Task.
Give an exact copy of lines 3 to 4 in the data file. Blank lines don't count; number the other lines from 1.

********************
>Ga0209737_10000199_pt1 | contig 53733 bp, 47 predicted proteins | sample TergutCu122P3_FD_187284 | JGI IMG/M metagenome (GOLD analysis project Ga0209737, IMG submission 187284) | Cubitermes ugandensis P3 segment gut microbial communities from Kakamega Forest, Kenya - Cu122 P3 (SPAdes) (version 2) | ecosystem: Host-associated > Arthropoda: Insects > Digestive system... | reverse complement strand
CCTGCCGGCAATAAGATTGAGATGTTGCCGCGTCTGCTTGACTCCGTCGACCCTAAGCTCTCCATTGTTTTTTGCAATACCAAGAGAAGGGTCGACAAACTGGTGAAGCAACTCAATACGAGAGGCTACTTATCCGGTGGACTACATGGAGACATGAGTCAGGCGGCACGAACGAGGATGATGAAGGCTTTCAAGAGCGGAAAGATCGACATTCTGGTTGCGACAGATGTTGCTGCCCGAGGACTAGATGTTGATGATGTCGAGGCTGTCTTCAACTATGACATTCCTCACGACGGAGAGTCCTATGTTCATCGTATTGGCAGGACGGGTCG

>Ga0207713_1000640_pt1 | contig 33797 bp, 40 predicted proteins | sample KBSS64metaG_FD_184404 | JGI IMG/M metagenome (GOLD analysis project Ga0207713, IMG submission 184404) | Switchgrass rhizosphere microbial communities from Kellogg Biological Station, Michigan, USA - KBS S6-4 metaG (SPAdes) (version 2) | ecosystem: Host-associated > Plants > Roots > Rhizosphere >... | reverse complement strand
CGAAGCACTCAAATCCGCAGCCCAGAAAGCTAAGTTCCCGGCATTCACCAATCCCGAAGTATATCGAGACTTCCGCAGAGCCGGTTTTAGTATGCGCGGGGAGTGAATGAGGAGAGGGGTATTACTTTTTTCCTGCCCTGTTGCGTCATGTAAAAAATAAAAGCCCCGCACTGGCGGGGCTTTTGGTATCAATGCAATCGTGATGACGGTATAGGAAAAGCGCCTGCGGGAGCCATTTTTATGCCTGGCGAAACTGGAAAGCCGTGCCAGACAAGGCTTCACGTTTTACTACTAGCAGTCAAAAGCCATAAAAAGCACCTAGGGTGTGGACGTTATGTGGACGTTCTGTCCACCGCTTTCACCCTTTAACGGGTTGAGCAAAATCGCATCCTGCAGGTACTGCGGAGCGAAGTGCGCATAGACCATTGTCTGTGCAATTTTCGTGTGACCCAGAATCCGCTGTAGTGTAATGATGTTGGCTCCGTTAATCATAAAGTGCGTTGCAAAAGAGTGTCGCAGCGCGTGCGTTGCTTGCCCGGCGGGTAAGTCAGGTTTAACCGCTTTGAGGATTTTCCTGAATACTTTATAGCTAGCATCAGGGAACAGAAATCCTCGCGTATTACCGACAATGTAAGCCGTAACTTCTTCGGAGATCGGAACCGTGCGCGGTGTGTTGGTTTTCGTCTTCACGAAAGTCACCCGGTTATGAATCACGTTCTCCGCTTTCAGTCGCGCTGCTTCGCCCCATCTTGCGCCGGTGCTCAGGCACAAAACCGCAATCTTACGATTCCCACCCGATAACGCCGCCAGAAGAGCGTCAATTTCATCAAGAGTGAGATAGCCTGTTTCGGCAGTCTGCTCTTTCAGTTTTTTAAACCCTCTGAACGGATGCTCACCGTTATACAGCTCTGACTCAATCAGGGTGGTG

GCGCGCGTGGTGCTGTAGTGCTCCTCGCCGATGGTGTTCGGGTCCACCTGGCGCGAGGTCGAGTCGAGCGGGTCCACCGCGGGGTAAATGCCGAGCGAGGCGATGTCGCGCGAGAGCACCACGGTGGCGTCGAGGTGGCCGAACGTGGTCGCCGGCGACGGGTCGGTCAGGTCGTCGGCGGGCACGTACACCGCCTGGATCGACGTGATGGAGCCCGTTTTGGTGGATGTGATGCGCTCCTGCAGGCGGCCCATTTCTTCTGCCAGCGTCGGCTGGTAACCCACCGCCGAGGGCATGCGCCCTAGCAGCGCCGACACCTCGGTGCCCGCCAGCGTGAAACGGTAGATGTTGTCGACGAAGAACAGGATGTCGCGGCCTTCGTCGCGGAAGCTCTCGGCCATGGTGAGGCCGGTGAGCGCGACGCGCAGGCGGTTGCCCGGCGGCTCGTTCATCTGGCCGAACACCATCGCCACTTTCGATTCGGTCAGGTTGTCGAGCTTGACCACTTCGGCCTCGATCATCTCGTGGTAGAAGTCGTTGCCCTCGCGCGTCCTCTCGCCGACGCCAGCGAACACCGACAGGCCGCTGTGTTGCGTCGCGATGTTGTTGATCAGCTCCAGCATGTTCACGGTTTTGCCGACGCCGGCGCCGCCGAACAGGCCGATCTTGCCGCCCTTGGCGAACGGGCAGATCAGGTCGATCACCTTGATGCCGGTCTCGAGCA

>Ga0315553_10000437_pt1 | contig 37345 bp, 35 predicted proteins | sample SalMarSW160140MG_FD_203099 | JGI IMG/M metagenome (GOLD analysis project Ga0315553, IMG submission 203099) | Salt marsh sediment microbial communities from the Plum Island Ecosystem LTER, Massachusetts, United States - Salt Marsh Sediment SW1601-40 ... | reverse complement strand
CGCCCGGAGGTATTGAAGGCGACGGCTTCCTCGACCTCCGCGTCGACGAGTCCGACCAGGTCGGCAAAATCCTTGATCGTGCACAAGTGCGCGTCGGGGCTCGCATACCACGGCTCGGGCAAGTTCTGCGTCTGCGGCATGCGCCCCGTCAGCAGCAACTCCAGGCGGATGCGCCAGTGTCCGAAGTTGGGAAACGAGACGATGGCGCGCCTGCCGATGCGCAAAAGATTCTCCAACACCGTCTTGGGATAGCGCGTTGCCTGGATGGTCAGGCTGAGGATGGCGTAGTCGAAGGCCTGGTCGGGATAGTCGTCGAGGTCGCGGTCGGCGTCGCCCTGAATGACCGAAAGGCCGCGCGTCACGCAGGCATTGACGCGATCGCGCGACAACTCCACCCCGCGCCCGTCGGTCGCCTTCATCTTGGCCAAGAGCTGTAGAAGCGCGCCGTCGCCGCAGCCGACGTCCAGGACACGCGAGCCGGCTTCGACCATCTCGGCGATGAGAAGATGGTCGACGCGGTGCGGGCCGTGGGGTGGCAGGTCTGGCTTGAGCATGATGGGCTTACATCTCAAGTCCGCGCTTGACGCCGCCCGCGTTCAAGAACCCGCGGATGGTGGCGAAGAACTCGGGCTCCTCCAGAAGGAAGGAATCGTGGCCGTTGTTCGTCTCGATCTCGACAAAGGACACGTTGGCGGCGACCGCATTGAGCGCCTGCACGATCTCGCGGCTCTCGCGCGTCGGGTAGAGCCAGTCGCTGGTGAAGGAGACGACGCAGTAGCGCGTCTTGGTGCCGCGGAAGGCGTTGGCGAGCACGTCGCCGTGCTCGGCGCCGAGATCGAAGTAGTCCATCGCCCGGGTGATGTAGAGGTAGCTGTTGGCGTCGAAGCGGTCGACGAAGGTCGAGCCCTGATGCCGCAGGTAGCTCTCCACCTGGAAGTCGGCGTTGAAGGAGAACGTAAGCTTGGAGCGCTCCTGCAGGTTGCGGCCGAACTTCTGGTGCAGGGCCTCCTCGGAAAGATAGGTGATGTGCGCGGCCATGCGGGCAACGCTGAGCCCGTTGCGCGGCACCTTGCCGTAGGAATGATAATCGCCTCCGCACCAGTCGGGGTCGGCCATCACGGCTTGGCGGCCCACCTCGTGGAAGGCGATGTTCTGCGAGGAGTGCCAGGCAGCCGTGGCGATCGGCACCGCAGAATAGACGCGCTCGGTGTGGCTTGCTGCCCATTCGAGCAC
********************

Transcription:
>Ga0207713_1000640_pt1 | contig 33797 bp, 40 predicted proteins | sample KBSS64metaG_FD_184404 | JGI IMG/M metagenome (GOLD analysis project Ga0207713, IMG submission 184404) | Switchgrass rhizosphere microbial communities from Kellogg Biological Station, Michigan, USA - KBS S6-4 metaG (SPAdes) (version 2) | ecosystem: Host-associated > Plants > Roots > Rhizosphere >... | reverse complement strand
CGAAGCACTCAAATCCGCAGCCCAGAAAGCTAAGTTCCCGGCATTCACCAATCCCGAAGTATATCGAGACTTCCGCAGAGCCGGTTTTAGTATGCGCGGGGAGTGAATGAGGAGAGGGGTATTACTTTTTTCCTGCCCTGTTGCGTCATGTAAAAAATAAAAGCCCCGCACTGGCGGGGCTTTTGGTATCAATGCAATCGTGATGACGGTATAGGAAAAGCGCCTGCGGGAGCCATTTTTATGCCTGGCGAAACTGGAAAGCCGTGCCAGACAAGGCTTCACGTTTTACTACTAGCAGTCAAAAGCCATAAAAAGCACCTAGGGTGTGGACGTTATGTGGACGTTCTGTCCACCGCTTTCACCCTTTAACGGGTTGAGCAAAATCGCATCCTGCAGGTACTGCGGAGCGAAGTGCGCATAGACCATTGTCTGTGCAATTTTCGTGTGACCCAGAATCCGCTGTAGTGTAATGATGTTGGCTCCGTTAATCATAAAGTGCGTTGCAAAAGAGTGTCGCAGCGCGTGCGTTGCTTGCCCGGCGGGTAAGTCAGGTTTAACCGCTTTGAGGATTTTCCTGAATACTTTATAGCTAGCATCAGGGAACAGAAATCCTCGCGTATTACCGACAATGTAAGCCGTAACTTCTTCGGAGATCGGAACCGTGCGCGGTGTGTTGGTTTTCGTCTTCACGAAAGTCACCCGGTTATGAATCACGTTCTCCGCTTTCAGTCGCGCTGCTTCGCCCCATCTTGCGCCGGTGCTCAGGCACAAAACCGCAATCTTACGATTCCCACCCGATAACGCCGCCAGAAGAGCGTCAATTTCATCAAGAGTGAGATAGCCTGTTTCGGCAGTCTGCTCTTTCAGTTTTTTAAACCCTCTGAACGGATGCTCACCGTTATACAGCTCTGACTCAATCAGGGTGGTG